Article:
Passau - The Museum Roman Boiotro Castle

Passau - The Museum Roman Boiotro Castle

Within our stay at Passau, we wanted to spend some of our limited time exploring Roman trails in Passau, especially since we had heard a lot about Passau's Roman past during our last stay in Regensburg.

And even if there are only few visible traces in the inner city, the Roman Museum Boiotro in the centre of Passau is worth a visit. As it was quite cool this autumn day already, the museum also offered the charm of not being in the rain.

The Boiotro Museum was built on the foundations of the late Roman fort Boiotro, so the rest of the military fortifications can be seen in the open air part of the museum, as well as some of the remains of the original foundations inside the museum. The remains of the castle were released after sporadic earlier excavations, mainly in the 1970th. The spatial connection between the site and the museum gives the visitor an insight view into the early history of Passau and its surroundings as well as into archaeological practice, as the museum is housed in a modernized late-medieval building.

A first Celtic settlement goes back to the La Tène period, when a village settlement with a Danube port at the height of today's old town hall was being built. The Roman fort Batavis (Castra Batava) was built on the site of the present cathedral as part of the Limes fortification along the Danube. The name "Batavis" derives from the Germanic mercenaries stationed there, a Bataver tribe. Batavis also developed the current name "Passau".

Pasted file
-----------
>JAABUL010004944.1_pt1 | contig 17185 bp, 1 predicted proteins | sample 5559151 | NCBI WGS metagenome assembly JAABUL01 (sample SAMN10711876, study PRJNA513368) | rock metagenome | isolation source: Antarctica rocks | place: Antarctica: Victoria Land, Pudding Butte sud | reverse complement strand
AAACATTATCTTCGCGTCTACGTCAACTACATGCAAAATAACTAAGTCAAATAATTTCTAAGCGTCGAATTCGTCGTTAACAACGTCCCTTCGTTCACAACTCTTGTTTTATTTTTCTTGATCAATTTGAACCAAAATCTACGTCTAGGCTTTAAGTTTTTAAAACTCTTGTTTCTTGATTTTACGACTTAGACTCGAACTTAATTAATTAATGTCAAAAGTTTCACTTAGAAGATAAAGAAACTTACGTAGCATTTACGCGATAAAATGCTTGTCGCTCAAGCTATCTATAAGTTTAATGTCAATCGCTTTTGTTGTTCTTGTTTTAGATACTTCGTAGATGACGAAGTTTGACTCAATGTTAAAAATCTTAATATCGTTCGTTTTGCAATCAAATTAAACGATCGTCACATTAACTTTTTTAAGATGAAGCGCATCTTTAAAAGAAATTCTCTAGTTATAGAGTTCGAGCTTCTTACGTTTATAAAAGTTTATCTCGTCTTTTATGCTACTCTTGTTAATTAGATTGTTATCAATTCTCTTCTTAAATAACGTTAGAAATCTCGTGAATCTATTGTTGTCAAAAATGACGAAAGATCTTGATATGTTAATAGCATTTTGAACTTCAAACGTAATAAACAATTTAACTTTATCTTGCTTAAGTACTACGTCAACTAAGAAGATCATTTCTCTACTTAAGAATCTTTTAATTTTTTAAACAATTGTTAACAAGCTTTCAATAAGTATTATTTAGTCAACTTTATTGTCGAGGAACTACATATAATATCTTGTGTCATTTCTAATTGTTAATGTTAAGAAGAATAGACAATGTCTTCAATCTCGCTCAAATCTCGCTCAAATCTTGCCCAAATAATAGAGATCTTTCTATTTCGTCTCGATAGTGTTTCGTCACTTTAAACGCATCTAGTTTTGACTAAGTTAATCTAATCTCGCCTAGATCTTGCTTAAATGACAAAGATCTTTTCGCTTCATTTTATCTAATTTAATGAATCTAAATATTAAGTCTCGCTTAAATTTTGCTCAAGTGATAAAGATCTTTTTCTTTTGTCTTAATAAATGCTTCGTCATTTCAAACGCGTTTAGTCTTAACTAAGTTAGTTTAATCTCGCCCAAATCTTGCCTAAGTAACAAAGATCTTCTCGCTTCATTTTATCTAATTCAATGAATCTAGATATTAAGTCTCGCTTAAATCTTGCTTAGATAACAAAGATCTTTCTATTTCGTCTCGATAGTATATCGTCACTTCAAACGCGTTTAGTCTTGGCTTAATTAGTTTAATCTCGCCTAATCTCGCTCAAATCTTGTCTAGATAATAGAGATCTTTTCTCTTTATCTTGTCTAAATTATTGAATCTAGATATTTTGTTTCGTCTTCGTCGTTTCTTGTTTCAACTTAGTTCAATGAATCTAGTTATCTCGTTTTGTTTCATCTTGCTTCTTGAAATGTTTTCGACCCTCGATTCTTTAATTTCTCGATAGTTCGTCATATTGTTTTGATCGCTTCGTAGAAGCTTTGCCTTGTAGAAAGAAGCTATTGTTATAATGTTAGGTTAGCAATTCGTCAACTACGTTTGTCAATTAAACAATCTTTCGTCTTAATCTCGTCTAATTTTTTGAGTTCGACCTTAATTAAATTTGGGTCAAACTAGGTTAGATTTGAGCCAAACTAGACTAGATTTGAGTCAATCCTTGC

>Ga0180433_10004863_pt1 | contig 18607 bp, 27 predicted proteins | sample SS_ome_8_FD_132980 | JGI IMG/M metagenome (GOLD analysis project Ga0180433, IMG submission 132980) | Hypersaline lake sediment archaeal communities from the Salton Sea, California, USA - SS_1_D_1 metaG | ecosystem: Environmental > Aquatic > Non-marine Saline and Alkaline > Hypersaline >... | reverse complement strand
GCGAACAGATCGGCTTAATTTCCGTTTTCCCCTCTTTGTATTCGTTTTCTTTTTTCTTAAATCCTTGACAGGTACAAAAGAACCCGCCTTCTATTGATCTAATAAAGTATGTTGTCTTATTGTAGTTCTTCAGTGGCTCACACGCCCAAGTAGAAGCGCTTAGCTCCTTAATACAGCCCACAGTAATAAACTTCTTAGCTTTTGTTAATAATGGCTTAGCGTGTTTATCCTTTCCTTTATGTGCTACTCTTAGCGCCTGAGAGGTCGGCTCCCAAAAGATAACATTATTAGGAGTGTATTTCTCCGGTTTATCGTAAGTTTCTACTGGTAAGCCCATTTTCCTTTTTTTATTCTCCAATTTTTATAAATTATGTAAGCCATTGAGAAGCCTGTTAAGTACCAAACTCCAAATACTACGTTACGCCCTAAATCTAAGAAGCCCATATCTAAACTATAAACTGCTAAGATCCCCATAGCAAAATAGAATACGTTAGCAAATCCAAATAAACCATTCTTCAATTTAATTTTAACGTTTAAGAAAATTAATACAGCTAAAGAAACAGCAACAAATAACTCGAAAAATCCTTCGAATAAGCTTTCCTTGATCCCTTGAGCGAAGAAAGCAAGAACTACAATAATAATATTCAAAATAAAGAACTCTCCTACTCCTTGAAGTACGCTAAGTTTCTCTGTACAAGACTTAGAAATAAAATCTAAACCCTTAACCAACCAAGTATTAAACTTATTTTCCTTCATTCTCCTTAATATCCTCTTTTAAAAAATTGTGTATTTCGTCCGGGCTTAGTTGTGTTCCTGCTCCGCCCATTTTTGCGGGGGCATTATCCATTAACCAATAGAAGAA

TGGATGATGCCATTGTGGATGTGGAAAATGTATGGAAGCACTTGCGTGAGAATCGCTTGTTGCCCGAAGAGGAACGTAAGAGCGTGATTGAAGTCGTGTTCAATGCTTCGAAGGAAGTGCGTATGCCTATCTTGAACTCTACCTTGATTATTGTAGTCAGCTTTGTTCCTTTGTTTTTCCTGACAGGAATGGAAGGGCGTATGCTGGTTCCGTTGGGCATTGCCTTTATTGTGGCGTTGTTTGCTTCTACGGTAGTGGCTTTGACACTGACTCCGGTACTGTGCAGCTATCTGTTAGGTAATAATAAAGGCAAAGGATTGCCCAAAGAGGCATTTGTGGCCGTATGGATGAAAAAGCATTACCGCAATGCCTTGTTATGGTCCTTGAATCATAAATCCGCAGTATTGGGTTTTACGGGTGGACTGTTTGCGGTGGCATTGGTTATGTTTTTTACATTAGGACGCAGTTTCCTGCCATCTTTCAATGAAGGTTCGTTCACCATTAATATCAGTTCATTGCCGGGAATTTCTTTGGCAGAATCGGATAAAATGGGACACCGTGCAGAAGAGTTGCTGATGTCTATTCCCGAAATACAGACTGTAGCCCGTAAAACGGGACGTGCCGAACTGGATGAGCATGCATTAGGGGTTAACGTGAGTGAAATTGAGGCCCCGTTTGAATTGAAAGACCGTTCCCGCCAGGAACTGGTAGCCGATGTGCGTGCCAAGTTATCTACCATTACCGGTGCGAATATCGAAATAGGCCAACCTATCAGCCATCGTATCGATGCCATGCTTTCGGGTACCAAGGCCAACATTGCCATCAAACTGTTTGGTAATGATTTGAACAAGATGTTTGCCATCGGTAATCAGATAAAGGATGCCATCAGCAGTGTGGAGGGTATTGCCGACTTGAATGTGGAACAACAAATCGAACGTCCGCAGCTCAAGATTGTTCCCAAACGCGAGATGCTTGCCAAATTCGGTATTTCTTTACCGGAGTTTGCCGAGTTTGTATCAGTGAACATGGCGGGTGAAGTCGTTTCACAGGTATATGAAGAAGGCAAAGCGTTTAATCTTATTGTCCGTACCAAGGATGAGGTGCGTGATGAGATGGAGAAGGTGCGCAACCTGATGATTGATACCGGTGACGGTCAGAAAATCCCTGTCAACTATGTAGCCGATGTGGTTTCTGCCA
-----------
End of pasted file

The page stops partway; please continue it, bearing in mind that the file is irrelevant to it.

In the first century AD, as a part of the Roman province of Raetia, on the right bank of the river, the Boiodurum Castle was being built, which lasted until a German invasion in the second half of the 3rd century. Its tasks were taken over by the Boiotro fortress, erected in the Late Roman Empire, in the Roman province of Noricum, which continued until the retreat of the novel Vita Severini where it is described that the garrison there lasted longer than elsewhere, when in the second half of the fifth century the legions were not paid anymore. Probably between 476 and 490 the Roman troops left the region.

Saint Severin, the missionary of the Noricum, probably built a monastery in the ruins of the Roman colony at the end of the fifth century. The name Boiotro (late Latin for the name of the predecessor fortune Boiodurum) was preserved to the present. The baju goods, which took possession of the area in the 6th century, erected a Duke's castle on the peninsula. Already in 739 Passau was seat of a bishop, at that time the monastery of Niedernburg was founded, which owned large lands in the area along the Ilz river.

The museum's exhibition, opened in 1982, is limited to findings from the East Bavarian region and Passau itself. The collection's time horizon ranges from the Stone Age to the Modern Age. A clear focus, however, is being put on the history of the Passau settlement as well as on the findings and excavation results of the Roman era together with the model reconstruction of the Roman settlement.

Please read as well:

Regensburg Festival of German-Turkish Literature

Journey of Intimicy and Culture along the Roman Roads


Life | Outdoors